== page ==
The ADUC mmc snap-in supports several modes of building Active Directory saved queries. It is not necessary to manually specify the LDAP filter code each time. You can create your AD query with a simple graphical wizard. You simply select different attributes of AD objects and use them to search objects according to the criteria you want. For example, to list all Windows Server computer objects in a domain:
- Find -> Computers;
- Go to the Advanced tab ;
- Fields -> Operating System;
- Stars with -> specify your criteria ‘
Windows Server *‘
*(you can specify ‘
*Server*‘). Multiple search criteria can be added to your saved query.
Save the query and refresh the object list it in the ADUC console. The list will show all Windows Server objects in your domain.
The saved queries are stored locally on the computer on which they were created. The XML file containing the settings is located here: C:\Users\%USERNAME%\AppData\Roaming\Microsoft\MMC\DSA). To transfer AD saved queries between computers, there is a feature to import/export the queries as XML files in dsa.msc (Export Query Definition/Import Query Definition).
Useful Saved Query Examples for Active Directory MMC
The following table contains examples of commonly used LDAP queries to select Active Directory objects. You can save them to your ADUC console for daily use.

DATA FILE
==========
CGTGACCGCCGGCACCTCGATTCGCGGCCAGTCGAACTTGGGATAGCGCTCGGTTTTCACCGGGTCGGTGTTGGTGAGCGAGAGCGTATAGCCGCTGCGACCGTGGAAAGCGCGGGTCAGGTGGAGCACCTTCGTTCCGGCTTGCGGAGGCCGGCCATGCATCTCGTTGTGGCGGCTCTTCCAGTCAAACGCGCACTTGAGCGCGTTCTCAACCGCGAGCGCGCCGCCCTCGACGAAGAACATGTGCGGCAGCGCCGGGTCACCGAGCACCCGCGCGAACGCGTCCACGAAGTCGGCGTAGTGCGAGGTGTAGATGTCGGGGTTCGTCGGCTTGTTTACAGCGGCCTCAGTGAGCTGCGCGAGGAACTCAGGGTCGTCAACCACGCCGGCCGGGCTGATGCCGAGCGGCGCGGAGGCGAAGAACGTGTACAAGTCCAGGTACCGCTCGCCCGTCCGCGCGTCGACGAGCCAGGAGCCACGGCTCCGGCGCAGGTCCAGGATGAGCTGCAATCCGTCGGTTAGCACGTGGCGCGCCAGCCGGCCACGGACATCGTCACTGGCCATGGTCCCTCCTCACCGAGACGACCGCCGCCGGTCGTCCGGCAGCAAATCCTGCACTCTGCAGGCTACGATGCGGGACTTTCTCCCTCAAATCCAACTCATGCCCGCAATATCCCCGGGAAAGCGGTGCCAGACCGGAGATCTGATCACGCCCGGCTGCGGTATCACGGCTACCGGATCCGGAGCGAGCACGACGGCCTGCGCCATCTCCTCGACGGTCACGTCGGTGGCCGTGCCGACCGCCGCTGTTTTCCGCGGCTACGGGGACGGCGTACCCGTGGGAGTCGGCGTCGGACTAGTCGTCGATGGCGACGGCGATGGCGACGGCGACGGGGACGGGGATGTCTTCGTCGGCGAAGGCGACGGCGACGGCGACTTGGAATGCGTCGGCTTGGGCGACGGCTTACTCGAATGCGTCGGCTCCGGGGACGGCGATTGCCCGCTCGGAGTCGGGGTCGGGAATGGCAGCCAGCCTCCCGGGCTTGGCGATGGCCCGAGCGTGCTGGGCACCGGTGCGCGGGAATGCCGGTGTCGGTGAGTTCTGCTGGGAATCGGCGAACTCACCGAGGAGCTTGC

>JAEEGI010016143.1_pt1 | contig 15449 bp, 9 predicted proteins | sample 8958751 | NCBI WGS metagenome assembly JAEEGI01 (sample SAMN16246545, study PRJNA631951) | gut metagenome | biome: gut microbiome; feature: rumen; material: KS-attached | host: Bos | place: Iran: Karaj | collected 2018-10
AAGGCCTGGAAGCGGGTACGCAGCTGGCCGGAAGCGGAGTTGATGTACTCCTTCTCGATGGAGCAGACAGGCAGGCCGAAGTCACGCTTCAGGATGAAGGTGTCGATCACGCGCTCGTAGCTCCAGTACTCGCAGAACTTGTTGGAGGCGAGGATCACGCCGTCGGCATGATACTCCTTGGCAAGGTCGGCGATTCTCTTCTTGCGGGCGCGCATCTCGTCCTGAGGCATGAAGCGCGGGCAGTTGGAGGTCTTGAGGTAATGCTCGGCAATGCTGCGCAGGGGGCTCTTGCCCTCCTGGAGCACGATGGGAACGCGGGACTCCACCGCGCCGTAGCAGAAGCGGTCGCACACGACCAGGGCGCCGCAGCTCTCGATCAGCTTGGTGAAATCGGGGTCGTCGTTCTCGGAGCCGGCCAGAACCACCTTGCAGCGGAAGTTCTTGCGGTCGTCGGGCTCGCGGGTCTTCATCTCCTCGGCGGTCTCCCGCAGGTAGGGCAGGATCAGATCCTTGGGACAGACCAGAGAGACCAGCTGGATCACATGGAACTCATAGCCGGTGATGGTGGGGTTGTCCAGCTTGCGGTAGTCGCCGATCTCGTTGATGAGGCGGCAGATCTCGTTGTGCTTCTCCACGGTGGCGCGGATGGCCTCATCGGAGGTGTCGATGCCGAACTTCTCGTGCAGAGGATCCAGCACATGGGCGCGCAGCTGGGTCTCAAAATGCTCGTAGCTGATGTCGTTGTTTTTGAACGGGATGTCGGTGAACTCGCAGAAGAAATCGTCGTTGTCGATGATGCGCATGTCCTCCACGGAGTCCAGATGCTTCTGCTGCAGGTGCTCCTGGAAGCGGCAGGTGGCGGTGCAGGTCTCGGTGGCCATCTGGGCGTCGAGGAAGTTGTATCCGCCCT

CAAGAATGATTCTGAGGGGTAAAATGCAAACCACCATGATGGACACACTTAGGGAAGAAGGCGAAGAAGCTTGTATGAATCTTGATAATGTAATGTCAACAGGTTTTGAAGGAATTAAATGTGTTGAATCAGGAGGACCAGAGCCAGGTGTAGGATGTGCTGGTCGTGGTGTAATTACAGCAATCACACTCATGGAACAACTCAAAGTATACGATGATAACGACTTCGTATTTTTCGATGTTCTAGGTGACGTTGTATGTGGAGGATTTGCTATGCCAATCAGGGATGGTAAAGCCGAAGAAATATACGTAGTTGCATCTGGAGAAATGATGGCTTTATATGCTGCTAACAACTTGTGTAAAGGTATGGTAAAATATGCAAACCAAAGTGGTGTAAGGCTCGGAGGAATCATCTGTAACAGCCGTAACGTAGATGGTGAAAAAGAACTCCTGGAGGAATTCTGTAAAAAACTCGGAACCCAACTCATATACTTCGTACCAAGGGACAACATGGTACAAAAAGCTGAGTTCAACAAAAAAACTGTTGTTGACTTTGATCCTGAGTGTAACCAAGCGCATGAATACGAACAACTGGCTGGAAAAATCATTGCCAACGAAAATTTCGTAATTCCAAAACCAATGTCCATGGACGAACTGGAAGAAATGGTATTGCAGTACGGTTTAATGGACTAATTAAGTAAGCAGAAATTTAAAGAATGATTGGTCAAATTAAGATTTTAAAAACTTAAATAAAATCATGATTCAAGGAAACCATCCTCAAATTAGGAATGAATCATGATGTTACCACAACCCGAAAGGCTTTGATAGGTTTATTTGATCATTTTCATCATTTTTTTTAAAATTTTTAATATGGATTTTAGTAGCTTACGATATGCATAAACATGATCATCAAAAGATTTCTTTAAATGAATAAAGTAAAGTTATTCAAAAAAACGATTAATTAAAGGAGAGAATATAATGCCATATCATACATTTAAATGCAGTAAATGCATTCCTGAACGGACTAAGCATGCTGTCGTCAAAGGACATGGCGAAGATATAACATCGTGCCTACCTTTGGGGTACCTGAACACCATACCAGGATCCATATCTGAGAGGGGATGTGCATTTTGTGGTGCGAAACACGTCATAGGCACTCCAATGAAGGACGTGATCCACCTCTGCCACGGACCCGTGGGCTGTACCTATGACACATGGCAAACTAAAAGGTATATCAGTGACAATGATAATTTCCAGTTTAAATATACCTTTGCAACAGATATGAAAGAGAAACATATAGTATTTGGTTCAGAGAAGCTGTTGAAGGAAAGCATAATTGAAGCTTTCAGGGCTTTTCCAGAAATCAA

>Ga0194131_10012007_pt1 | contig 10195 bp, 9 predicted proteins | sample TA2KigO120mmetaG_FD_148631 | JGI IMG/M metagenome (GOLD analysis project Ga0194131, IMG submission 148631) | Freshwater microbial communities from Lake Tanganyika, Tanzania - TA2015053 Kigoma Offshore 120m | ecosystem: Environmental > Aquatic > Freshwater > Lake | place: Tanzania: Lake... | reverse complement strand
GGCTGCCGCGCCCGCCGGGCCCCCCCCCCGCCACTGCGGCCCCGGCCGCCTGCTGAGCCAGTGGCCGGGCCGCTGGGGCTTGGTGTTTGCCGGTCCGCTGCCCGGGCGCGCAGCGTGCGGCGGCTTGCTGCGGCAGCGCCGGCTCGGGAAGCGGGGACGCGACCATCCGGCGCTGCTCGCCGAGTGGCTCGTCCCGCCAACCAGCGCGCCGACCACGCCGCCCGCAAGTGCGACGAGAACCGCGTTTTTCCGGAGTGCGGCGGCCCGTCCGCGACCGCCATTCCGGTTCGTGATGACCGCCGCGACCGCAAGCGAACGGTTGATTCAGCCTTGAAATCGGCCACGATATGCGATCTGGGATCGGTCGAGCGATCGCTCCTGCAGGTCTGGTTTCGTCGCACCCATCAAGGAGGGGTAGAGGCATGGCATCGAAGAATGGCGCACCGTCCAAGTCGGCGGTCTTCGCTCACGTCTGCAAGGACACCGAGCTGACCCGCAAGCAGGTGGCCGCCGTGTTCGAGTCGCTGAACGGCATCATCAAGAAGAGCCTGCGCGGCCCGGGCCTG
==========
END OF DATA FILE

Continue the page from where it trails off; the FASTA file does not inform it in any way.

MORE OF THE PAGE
|Saved ADUC Query||LDAP Filter|
|Search for ‘|
|Search for user accounts with ‘|
|List empty Active Directory groups (with no users)|
|Users with the “Password never expires” option enabled|
|Users who have not changed their password for more than 3 months|
|Find users who have “Sales” in the department field|
|Users with the empty Profile Path attribute|
|Active user accounts with expired passwords|
|All AD users, except disabled|
|Locked AD user accounts|
|Users with e-mail addresses|
|Users without e-mail addresses|
|Users hidden from the Exchange Address Book (GAL):|
|The list of accounts never logged on to the domain (the information on last logon time can be obtained in a more convenient view in Additional Account Info tab in AD)|
|User accounts created in a specific time period (in 2019)|
|AD users created this year|
|Computers running Windows 10|
|Computers running a specific Windows 10 build (for example Windows 10 1909 have build number 18363)|
|Find all Windows Server 2016 except domain controllers|
|All Microsoft SQL servers|
|All Exchange distribution groups|
|Find AD object with a specific SID|
Using LDAP Filters in PowerShell
You can use the above LDAP filters to find AD objects in the PowerShell console. Most cmdlets from the PowerShell Active Directory module have a special LdapFilter parameter. You need to specify your LDAP query in this parameter. For example:
Get-ADUser -LdapFilter "(&(objectCategory=person)(objectClass=user)(department=*Sales department*))"| ft -a DisplayName,department
Get-ADUser, Get-ADComputer, and Get-ADGroup cmdlet are specialized cmdlets and used to find objects of a certain type – users, computers, or groups. If you don’t know the type of AD object you want, or if you need information about all types of objects, use the more common Get-ADObject cmdlet. For example, to search for an object by SID:
Get-ADObject -LdapFilter "(objectSID=S-1-5-21-87654321-12345678-5566443311-1231)" -Properties * -SearchBase “OU=DE,DC=woshub,DC=com"| ft -a DisplayName,Title